The report also said that women are more mistrusting than men, since more women than men have checked their spouse’s phone.

“There are various types of infidelity; some that happen out of purely physical needs and some where it is more emotional. Cheating is not planned. It happens because humans have no control over their feelings or emotions. Often, they realize there is a void that they are trying to fill which could be either psychological, emotional or physical,” Ramon Llamba – Life Coach, Therapist and Quantum Medicine Doctor said.

Over the past few years, the definition of ‘an affair’ has evolved beyond the physical aspect of a relationship to now include emotional and social media influence as well. “While 47 per cent claim that physical intimacy is the worst form of cheating, 37 per cent feel that way about emotional infidelity,” the streaming platform said in a statement.

As social media dominates personal time, 16 per cent respondents are bothered by social media infidelity, it added.

For the reasons of cheating, not being good enough is the answer of 1/4 Indians, and 1 out of 5 say their partner might be out of love with them. Other major reasons include boredom, financial and lifestyle problems.

When faced with infidelity, what will India do?

The survey revealed that 78 per cent Indians will boldly confront infidelity, whereas almost half of Indians are willing to forgive their partner’s infidelity. Twenty per cent are also willing to forget.

“Reasons to forgive range from acceptance citing it as a ‘one-time thing’, to kids and future holding prime importance or even feeling societal or family shame. Delhi has one of the higher rates of people who will choose to fight but 5 on 10 Mumbaikars will choose to forgive.”

The survey by Hotstar is in partnership with Mindshare and Unomer, and was carried out with 1,088 married respondents in the age-group on 18-64 years from across metros and Tier 1 towns with an equal female-male ratio.

It comes on the heels of Hotstar Specials’ latest show ‘Out of Love’ that deals with the aftermath of infidelity and the myriad choices that people are faced with.

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Watching porn rewires brain to more juvenile state: Study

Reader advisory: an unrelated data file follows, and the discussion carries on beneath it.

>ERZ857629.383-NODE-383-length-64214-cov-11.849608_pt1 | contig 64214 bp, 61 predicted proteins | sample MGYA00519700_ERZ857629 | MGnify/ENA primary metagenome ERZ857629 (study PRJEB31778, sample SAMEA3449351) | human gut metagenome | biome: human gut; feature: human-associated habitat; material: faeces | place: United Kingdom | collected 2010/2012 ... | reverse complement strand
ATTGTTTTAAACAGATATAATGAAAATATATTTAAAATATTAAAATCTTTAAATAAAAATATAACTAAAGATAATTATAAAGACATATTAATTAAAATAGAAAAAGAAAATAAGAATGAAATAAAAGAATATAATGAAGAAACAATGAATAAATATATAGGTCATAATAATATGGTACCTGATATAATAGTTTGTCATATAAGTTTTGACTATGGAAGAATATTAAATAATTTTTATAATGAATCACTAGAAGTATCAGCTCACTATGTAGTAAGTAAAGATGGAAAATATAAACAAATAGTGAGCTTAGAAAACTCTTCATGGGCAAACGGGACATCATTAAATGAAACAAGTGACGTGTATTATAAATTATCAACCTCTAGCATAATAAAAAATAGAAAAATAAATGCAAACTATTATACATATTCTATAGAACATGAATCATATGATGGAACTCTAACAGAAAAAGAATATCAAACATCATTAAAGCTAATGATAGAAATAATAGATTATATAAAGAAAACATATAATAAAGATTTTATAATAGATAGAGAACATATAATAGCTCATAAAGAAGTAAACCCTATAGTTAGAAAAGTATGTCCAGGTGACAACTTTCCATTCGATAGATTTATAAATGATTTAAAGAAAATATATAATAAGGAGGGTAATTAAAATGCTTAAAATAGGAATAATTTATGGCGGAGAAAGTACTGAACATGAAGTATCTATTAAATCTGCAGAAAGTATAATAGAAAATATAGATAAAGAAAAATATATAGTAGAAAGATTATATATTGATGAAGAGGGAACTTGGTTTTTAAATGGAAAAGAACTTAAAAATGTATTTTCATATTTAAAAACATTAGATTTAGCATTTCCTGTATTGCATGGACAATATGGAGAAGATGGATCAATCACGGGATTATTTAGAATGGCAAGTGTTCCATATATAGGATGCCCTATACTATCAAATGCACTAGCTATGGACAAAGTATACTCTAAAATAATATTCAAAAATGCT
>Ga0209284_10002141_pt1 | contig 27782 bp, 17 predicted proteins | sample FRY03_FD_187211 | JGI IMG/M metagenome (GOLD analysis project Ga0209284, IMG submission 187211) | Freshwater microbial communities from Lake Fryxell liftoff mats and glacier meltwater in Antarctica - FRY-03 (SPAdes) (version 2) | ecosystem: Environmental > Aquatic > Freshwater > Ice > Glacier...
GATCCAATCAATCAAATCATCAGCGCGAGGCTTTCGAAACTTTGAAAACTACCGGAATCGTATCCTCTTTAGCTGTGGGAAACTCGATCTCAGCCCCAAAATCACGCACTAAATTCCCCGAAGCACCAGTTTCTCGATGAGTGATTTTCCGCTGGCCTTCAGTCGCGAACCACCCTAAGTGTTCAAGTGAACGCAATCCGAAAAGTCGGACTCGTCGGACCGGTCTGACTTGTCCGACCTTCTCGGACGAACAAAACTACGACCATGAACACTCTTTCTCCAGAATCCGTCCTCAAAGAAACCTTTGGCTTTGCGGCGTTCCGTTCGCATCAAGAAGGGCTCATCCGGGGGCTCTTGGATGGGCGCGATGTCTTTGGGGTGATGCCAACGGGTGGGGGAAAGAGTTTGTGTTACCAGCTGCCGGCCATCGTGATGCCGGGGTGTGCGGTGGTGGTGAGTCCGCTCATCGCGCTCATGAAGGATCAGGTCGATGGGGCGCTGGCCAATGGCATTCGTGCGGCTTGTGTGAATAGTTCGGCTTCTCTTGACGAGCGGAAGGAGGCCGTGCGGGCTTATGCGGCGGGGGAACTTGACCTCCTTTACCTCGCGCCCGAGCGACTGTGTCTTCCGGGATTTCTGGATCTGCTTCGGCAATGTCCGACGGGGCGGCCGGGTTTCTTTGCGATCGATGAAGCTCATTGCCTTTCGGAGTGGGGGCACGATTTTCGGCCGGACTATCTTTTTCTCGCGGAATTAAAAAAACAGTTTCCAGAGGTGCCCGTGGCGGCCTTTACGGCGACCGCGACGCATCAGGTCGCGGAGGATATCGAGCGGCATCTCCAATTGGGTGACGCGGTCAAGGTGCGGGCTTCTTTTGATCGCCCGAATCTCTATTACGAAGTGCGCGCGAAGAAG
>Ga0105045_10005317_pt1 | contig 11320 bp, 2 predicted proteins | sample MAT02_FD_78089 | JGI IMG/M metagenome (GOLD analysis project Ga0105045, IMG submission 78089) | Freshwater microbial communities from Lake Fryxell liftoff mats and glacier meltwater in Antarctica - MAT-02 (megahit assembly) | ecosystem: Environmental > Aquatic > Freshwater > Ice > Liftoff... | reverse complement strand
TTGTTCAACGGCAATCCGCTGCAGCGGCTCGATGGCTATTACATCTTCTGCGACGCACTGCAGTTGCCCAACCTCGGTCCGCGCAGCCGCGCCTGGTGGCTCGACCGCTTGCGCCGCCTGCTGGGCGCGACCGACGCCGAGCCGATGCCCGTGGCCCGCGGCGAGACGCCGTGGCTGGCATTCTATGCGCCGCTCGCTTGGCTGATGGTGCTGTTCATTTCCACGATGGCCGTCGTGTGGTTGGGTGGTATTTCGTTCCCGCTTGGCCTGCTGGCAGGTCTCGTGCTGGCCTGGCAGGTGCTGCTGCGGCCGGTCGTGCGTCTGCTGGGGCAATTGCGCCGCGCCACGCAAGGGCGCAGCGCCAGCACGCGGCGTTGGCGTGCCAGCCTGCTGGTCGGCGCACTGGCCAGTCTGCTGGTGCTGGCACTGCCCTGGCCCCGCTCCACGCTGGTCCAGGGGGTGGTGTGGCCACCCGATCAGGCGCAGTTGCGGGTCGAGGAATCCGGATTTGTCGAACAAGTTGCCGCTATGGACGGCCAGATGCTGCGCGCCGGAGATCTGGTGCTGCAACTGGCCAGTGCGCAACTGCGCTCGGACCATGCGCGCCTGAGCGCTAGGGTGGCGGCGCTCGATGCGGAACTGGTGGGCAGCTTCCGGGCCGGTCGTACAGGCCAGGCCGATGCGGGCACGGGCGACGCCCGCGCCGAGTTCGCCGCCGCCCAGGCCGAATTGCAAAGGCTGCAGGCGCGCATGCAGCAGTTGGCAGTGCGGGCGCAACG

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London, Researchers have found that watching porn erodes an important region of the brain, rewiring it into a juvenile state.

Studies show people who regularly watch adult entertainment often develop damage to the prefrontal cortex, the brain region that controls morality, willpower and impulse control, according to Rachel Anne Barr, researcher at Canada’s Universite Laval.

The research suggests porn could cause users to struggle with their emotions and impulses, possibly leading to compulsive behaviour and poor decisions, reports dailymail.co.uk.

“It’s somewhat paradoxical that adult entertainment may revert our brain wiring to a more juvenile. The much greater irony is that while porn promises to satisfy and provide sexual gratification, it delivers the opposite,” Barr was quoted as saying. 

With the internet, live-action porn became available on demand. And the demand is insatiable, with 33.5 billion hits on Pornhub, the biggest free porn site, in 2018. 

The thirst for increasingly vivid sex scenes within seconds is so strong that it has, in fact, been a major driver behind technological advances, the study said. 

“Science is only just beginning to reveal the neurological repercussions of porn consumption. It is already clear that the mental health and sex lives of its widespread audience are suffering catastrophic effects,” Barr said.

“From depression to erectile dysfunction, porn appears to be hijacking our neural wiring with dire consequences,” Barr added.

According to dailymail.co.uk, Barr and her team has observed porn’s powerful impact on neural wiring, which can affect human behaviour. 

“The properties of video porn make it a particularly powerful trigger for plasticity, the brain’s ability to change and adapt as a result of experience,” Barr said.

“Combined with the accessibility and anonymity of online porn consumption, we are more vulnerable than ever to its hyper-stimulating effects,” she said. 

In the long term, pornography seems to create sexual dysfunctions, especially the inability to achieve erection or orgasm with a real life partner. Marital quality and commitment to one’s romantic partner also appear to be compromised,” she said.

According to the researchers, porn users may start to see porn as a quick fix for their sexual needs, rather than a person. 

‘The desensitisation of our reward circuitry sets the stage for sexual dysfunctions to develop, but the repercussions don’t end there, studies show that changes in the transmission of dopamine can facilitate depression and anxiety,” Barr said.

The other compelling finding in this study is that compulsive porn consumers find themselves wanting and needing more porn, even though they don’t necessarily like it.